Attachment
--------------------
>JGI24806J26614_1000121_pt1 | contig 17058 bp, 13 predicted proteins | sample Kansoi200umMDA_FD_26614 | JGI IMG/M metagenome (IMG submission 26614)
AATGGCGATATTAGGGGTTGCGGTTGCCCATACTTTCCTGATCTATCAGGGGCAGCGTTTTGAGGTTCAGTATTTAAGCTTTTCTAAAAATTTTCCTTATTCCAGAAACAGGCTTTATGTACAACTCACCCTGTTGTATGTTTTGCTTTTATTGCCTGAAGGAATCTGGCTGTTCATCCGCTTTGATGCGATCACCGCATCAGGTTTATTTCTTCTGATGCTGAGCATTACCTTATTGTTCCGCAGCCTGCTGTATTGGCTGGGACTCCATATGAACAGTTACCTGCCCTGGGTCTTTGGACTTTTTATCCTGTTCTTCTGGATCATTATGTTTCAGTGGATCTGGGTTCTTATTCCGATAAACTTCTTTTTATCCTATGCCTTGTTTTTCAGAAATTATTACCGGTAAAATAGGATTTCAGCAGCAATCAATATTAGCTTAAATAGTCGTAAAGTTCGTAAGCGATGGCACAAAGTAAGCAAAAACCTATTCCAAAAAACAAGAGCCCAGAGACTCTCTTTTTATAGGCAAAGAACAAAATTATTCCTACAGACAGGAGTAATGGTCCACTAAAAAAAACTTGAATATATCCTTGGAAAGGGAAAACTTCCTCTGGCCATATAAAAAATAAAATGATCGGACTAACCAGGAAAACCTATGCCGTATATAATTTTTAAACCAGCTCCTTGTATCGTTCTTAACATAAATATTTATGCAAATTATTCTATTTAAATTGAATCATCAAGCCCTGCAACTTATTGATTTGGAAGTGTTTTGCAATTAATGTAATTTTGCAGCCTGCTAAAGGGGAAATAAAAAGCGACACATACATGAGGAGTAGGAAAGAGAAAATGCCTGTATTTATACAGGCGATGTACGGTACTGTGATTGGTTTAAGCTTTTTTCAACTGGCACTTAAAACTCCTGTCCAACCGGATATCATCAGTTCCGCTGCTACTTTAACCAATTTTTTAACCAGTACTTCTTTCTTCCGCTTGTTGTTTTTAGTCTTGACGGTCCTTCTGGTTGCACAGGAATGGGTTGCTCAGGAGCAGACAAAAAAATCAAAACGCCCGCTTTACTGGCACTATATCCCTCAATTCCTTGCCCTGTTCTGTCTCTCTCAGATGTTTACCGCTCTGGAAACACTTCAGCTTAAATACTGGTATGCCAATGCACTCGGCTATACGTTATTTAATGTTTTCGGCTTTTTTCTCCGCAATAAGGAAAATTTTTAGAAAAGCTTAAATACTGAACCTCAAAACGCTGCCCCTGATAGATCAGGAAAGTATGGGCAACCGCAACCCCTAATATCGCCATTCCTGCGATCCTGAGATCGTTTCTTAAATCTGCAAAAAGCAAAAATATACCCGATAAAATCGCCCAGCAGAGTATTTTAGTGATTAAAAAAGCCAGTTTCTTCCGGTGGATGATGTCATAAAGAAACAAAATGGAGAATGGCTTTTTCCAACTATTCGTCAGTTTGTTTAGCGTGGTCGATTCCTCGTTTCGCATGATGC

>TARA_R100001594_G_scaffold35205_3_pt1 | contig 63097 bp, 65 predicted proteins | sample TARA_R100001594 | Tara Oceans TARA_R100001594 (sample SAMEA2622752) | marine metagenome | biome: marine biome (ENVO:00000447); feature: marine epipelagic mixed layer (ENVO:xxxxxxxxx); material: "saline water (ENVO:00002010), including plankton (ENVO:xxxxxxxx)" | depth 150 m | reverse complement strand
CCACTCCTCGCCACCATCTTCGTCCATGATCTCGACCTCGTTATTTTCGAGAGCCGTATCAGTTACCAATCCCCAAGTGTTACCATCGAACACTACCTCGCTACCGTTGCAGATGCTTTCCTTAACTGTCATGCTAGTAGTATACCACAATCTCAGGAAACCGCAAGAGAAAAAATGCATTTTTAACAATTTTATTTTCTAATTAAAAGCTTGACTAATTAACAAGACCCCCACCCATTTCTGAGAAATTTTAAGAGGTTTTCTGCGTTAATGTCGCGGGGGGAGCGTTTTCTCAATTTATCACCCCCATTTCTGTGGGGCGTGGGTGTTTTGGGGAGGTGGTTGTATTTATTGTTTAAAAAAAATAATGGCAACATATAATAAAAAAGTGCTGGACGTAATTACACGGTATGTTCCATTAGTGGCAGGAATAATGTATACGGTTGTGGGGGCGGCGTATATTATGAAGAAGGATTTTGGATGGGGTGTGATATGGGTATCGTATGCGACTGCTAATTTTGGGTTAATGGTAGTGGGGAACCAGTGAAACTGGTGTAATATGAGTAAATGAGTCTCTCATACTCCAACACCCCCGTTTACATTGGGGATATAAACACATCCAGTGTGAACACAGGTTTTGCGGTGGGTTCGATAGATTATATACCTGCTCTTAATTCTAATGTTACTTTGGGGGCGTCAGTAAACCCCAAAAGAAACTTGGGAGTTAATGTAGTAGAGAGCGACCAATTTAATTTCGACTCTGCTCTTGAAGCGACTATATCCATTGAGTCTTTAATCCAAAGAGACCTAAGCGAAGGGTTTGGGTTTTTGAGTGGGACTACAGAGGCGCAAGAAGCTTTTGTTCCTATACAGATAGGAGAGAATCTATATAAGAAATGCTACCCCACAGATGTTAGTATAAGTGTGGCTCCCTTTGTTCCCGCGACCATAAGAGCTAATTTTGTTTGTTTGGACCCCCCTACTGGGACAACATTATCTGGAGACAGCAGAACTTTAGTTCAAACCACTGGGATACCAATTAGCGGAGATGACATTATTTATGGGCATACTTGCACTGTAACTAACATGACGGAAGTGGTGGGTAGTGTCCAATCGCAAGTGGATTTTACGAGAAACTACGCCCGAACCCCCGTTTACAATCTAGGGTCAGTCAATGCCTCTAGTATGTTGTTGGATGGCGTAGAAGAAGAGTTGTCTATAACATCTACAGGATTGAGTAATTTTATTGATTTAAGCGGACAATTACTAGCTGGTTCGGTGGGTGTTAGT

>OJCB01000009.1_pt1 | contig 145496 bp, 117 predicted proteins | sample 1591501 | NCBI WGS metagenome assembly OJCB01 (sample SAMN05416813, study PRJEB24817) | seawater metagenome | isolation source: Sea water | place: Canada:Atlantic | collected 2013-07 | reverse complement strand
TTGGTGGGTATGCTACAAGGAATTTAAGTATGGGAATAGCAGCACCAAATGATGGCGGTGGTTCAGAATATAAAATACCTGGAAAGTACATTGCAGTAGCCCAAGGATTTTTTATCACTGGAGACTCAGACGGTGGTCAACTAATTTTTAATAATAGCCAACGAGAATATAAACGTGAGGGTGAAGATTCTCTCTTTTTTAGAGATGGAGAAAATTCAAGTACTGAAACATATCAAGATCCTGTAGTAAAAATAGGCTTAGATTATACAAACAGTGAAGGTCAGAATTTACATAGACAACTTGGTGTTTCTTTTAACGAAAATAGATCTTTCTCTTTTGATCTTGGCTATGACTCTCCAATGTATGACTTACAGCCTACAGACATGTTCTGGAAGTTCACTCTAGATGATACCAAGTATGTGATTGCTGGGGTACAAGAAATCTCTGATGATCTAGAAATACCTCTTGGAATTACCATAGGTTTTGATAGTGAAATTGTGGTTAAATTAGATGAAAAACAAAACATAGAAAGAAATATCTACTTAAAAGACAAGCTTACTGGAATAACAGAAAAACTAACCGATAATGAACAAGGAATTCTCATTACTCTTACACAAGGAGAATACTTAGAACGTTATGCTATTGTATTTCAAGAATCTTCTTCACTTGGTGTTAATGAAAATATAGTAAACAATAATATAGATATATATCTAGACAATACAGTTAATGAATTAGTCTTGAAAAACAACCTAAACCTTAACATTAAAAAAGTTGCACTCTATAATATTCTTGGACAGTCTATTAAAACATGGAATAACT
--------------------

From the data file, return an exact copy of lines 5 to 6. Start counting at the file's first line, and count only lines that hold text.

>OJCB01000009.1_pt1 | contig 145496 bp, 117 predicted proteins | sample 1591501 | NCBI WGS metagenome assembly OJCB01 (sample SAMN05416813, study PRJEB24817) | seawater metagenome | isolation source: Sea water | place: Canada:Atlantic | collected 2013-07 | reverse complement strand
TTGGTGGGTATGCTACAAGGAATTTAAGTATGGGAATAGCAGCACCAAATGATGGCGGTGGTTCAGAATATAAAATACCTGGAAAGTACATTGCAGTAGCCCAAGGATTTTTTATCACTGGAGACTCAGACGGTGGTCAACTAATTTTTAATAATAGCCAACGAGAATATAAACGTGAGGGTGAAGATTCTCTCTTTTTTAGAGATGGAGAAAATTCAAGTACTGAAACATATCAAGATCCTGTAGTAAAAATAGGCTTAGATTATACAAACAGTGAAGGTCAGAATTTACATAGACAACTTGGTGTTTCTTTTAACGAAAATAGATCTTTCTCTTTTGATCTTGGCTATGACTCTCCAATGTATGACTTACAGCCTACAGACATGTTCTGGAAGTTCACTCTAGATGATACCAAGTATGTGATTGCTGGGGTACAAGAAATCTCTGATGATCTAGAAATACCTCTTGGAATTACCATAGGTTTTGATAGTGAAATTGTGGTTAAATTAGATGAAAAACAAAACATAGAAAGAAATATCTACTTAAAAGACAAGCTTACTGGAATAACAGAAAAACTAACCGATAATGAACAAGGAATTCTCATTACTCTTACACAAGGAGAATACTTAGAACGTTATGCTATTGTATTTCAAGAATCTTCTTCACTTGGTGTTAATGAAAATATAGTAAACAATAATATAGATATATATCTAGACAATACAGTTAATGAATTAGTCTTGAAAAACAACCTAAACCTTAACATTAAAAAAGTTGCACTCTATAATATTCTTGGACAGTCTATTAAAACATGGAATAACT